Over Wintering

Jørn Lier Horst, Closed for Winter (2011, Vinterstengt, translated by Anne Bruce, 2013)

ClosedNorwegians seem to have summer homes. Or perhaps it’s just the middle class ones. They seem to be in the middle of nowhere and are perhaps a symbol of their relationship with isolation. In this case, we have Ove Bakkerud, seeking out isolation from a break up, who finds that his hytte has been broken into in his absence. And it gets worse: there is a murder victim at a nearby cabin, a cabin owned by TV personality Thomas Rønningen.

Wisting is leading the investigation and a couple of things go wrong in rapid succession: Wisting is assaulted in his car and the corpse is stolen in the van from forensics. They can’t be certain who has died and what he dies of.

Meanwhile, Line Wisting is coming to the end of her relationship with Tommy (the ex she is reunited with in the second half of Wisting) and comes home to Stavern whilst he moves out of their Oslo accommodation. As her widowed father is now living with a girlfriend, Susannah, she elects not to stay at Herman Wildenveys gate 7, rather sleeping alone at Wisting’s newly inherited hytte, so she can start writing a crime novel.

Yanno,  dangerously close to all the other hytter that have been broken into.

And, even if this isn’t going to put her into the line of fire, you some how feel that these details are all connected. But, aparently, it takes a journalist and a detective the best part of the book to figure this out.

There’s much drinking of coffee and Ferris water — I know it well — and there’s a bit more action here, than in Dregs, what with Wisting’s assault. Wisting’s investigations take him to Lithuania, and to international drug supply chains, with a certain amount of heavy-handed politics in terms of wealth differences within and between societies. Crimes collide.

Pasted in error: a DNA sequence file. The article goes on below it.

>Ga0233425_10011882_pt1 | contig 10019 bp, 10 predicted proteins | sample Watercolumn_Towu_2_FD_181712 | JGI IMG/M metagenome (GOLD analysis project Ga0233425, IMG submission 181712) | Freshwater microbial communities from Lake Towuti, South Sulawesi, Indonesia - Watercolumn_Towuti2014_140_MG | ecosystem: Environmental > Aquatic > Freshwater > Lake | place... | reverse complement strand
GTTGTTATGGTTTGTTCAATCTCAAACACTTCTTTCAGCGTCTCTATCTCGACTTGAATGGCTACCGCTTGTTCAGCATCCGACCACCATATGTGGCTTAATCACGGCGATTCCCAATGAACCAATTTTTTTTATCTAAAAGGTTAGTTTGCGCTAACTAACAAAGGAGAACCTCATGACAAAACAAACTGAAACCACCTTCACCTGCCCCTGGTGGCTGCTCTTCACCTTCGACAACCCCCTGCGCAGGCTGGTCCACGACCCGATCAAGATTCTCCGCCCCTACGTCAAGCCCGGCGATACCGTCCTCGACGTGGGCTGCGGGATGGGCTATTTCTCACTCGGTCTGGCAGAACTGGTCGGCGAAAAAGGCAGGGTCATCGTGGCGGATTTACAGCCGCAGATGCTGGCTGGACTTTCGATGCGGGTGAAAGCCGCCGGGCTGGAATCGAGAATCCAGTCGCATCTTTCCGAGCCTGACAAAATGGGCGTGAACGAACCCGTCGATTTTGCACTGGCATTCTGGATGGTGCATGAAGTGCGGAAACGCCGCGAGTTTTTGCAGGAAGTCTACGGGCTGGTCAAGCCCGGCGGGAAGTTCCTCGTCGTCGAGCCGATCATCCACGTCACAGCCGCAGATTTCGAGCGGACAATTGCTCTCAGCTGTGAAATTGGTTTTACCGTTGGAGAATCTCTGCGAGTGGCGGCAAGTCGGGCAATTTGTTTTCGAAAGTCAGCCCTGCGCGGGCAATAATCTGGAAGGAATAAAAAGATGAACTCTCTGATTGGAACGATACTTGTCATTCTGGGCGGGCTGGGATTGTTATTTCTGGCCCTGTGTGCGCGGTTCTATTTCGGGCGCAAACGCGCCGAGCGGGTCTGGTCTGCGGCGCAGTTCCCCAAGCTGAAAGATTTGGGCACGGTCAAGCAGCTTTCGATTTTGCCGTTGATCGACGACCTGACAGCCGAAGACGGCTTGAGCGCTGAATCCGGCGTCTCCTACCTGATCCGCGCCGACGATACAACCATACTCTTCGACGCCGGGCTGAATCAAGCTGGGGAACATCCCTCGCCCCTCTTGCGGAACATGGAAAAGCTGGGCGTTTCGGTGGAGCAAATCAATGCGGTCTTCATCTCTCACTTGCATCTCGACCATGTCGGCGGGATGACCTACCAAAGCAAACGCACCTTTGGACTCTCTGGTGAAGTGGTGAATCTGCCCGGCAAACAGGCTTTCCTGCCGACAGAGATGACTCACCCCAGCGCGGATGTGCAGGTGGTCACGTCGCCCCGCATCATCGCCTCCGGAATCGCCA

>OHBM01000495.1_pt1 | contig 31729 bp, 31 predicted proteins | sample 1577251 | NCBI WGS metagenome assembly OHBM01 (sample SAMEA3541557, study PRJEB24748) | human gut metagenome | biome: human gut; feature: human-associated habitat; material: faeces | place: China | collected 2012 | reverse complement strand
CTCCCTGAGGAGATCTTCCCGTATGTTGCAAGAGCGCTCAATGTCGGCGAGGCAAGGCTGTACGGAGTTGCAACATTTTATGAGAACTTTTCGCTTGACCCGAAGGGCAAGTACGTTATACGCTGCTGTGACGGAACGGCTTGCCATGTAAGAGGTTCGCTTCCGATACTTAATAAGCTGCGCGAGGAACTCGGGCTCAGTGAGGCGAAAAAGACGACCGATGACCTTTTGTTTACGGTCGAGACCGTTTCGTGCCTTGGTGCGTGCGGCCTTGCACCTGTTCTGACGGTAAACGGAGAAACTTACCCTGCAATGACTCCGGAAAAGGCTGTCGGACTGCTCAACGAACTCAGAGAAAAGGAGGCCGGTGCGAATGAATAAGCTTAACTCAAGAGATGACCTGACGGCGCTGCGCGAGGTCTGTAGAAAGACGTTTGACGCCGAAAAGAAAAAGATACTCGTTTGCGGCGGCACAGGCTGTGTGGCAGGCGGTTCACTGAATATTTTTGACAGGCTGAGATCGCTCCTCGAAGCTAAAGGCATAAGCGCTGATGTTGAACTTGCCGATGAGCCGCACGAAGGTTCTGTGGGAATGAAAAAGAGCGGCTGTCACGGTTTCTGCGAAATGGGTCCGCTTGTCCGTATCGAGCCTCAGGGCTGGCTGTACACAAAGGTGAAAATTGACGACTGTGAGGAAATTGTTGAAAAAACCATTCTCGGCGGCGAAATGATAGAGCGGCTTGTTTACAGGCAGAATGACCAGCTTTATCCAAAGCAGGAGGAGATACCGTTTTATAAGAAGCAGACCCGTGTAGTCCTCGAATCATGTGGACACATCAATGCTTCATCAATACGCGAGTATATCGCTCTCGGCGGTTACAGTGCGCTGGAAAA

There’s a certain amount of plot which depends on characters not talking to each other and deciding to go off on their own to investigate, but you have to take that as a given.

We get to meet Benjamin Fjeld, the young and dishy cop who is part of the Wisting series and seems almost set up to have a fling with Line. Audun/Andrea Vetti has been largely promoted out of the way, but will be back for The Hunting Dogs, I assume.

It’s a page turner, but I guessed one of the twists early on and the reason why all the birds were falling dead out of the sky (did I mention the birds are falling dead out of the sky? The birds are falling dead out of the sky.) was pretty guessable.

One Comment

Leave a Reply

Fill in your details below or click an icon to log in:

WordPress.com Logo

You are commenting using your WordPress.com account. Log Out /  Change )

Google photo

You are commenting using your Google account. Log Out /  Change )

Twitter picture

You are commenting using your Twitter account. Log Out /  Change )

Facebook photo

You are commenting using your Facebook account. Log Out /  Change )

Connecting to %s